In this guest post Clare and Grant Morton update us on the shorebird work they’re doing in and around the world-famous shorebird site of Broome in Western Australia. Clare’s particular interest is monitoring and protecting the nests of the birds nesting along the beaches, and she also keeps a close look-out for flagged/banded shorebirds which are right now returning from their northern breeding-grounds.
Clare and Grant Morton
Sadly, we have had all of the Pied Oystercatcher Haematopus longirostris eggs predated that were mentioned in a previous report. There are cat prints everywhere at Coconut Wells and a local man told me he had seen two cats recently. Only 11 eggs out of 62 laid last year even hatched, so not too surprising. Despite this, C8, one of our flagged birds, has decided to give it another go and laid one egg so far. It is in quite an open area, but this does not seem to prevent the predation of eggs here.
C8 has only been at Coconut Wells since late 2008 & only attempted to breed in 2009. It was first banded in early 2004 as a first year bird and spent time at Bush Point in the large flock before moving to Coconut Wells in 2008. It may well have started out from there.
Another pair have laid two eggs on a cliff that has recently sustained a lot of damage on our high tides. They were some of the highest tides for the year & the beach has become quite a hard ride on the bike as there are hundreds of small sandstone rocks exposed…a bit more concentration required!
This tiny black dot on top of one of the tallest rocky outcrops on Cable Beach is the second attempt by the Oystercatcher pair that walk their day old chicks to Gantheaume Point reef. It is rather close to a walkway from Minyirr Park & I was rather upset to see two teenage boys throwing rocks at the bird this week. However, it appears to be coping well & tried it’s best to fight back. They did not see the eggs, so let’s hope they have better luck this time.
On Thursday, after seeing two King Island engraved flagged Ruddy Turnstone in Roebuck Bay I came across a South Australian engraved flagged Ruddy Turnstone on Cable Beach. I had a problem…no telescope with me! Much to the amusement of the other beachgoers I spent close to an hour crawling around (sore knees have now recovered!) after it trying to get the best light to read the flag with my binoculars. It really didn’t care about me, as it was too busy looking for food. Black writing on orange is not as easy as black writing on yellow….but I got to read the three letters on the flag! I had called on Adrian Boyle for assistance, but he was not close by….thankfully when he returned to town (just after I had read the flag!) he was able to come down & get some good photos of this bird. I think it is the first engraved flagged South Australian Ruddy Turnstone known to have visited Broome. Here’s my rather dodgy photo showing the orange engraved flag on the upper leg & the yellow flag on the lower leg….the combination for South Australia.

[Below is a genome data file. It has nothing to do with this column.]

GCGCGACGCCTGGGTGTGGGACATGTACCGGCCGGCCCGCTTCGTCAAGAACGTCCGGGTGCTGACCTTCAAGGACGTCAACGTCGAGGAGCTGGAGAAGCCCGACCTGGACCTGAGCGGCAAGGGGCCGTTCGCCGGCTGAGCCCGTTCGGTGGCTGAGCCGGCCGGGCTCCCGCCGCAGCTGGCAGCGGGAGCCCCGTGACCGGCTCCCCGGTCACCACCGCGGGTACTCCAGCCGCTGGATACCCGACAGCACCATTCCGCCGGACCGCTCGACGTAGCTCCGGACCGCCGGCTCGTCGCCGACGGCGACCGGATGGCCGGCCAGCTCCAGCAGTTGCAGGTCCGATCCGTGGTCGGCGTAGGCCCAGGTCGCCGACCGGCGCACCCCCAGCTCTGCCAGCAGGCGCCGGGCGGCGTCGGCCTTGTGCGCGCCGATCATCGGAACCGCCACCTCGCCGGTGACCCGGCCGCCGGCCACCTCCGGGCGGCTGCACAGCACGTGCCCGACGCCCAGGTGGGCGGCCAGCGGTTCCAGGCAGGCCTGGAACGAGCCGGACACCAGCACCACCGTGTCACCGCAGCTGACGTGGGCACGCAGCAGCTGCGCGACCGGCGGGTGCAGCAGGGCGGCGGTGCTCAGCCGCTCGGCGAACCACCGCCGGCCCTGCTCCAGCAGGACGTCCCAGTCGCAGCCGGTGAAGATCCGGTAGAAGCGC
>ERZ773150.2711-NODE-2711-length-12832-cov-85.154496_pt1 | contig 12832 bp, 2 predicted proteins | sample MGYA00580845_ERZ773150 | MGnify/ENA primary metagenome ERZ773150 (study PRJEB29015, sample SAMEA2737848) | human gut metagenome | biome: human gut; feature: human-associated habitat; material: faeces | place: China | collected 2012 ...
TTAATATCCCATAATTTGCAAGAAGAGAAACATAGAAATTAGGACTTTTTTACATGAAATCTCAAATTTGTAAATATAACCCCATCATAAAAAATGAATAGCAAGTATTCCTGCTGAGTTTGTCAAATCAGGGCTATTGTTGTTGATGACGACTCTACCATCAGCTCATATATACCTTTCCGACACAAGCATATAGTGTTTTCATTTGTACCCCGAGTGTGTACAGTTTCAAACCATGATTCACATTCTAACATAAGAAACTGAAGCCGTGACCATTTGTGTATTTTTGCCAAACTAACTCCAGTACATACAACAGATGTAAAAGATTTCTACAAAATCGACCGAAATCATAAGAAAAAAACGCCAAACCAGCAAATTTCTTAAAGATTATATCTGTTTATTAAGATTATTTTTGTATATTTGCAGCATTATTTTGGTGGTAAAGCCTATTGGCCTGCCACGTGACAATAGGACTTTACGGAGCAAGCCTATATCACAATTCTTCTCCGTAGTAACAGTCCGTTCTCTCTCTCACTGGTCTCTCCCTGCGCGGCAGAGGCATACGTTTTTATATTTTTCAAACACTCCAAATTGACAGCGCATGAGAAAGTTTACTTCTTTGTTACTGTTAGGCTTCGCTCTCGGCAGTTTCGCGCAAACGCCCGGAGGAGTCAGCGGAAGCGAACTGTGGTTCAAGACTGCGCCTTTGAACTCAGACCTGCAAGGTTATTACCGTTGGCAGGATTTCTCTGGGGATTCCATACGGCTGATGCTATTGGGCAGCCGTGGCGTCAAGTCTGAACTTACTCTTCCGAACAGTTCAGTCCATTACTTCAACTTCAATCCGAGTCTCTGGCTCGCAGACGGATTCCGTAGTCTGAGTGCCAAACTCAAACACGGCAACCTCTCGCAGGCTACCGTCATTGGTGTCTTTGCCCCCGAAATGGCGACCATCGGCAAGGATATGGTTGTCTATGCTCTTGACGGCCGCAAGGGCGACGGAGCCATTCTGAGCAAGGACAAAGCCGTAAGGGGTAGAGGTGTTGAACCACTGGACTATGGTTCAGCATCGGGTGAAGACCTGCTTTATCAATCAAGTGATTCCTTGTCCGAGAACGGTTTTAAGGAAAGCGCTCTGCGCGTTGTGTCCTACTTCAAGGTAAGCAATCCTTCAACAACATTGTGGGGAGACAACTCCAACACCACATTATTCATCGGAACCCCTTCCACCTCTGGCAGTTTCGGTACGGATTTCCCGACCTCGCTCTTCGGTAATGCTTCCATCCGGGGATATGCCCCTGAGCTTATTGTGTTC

I could hardly believe it yesterday when I cycled up the coast to Willie Creek south side & I came across another engraved flagged Ruddy Turnstone from King Island at Coconut Wells….the engraved orange flag on the upper leg & the blue flag on the lower leg is their combination. It was oblivious to a cyclist & let me read the flag quite easily (no telescope, but close enough to read easily with binoculars) & it is not one that has been seen in Roebuck Bay this week! It’s the year for Ruddy Turnstones from interstate to be seen here in Broome!
Next week we have a huge challenge, as we are hoping to retrieve data from the Greater Sand Plovers that were given tiny geolocators on their flags in March this year. Eleven of the 30 have been seen in the Bay in recent weeks & hopefully we can find out where they have been when we retrieve the data.
For those of you interested in the threats to our other migratory shorebirds you should go to:
- Global Flyway Network
If you read the Final Bohai report 2010 (which is linked to in the left sidebar under ‘Read Our Reports’ ) you will realise why we are so concerned about the birds of Roebuck Bay. Over recent days we have sighted several birds that were last seen going north in April & May towards Korea & China and it is encouraging to see them back, but what of their future…?
Broome Bird Observatory is located on the north-west coast of Australia on the shores of Roebuck Bay: just 25 kilometres east of the town of Broome and some 2,400 road kilometres north of Perth.
The Broome region is regarded as the most significant site in Australia for shorebirds as well as being of high signifcance among other locations for shorebirds across the world. Roebuck Bay has the greatest diversity of shorebird species of any site on the planet and around 150,000 of these birds visit annually. The magnificent coastal scenery of Roebuck Bay provides a fitting backdrop for the birds and is a stunning attraction in its own right.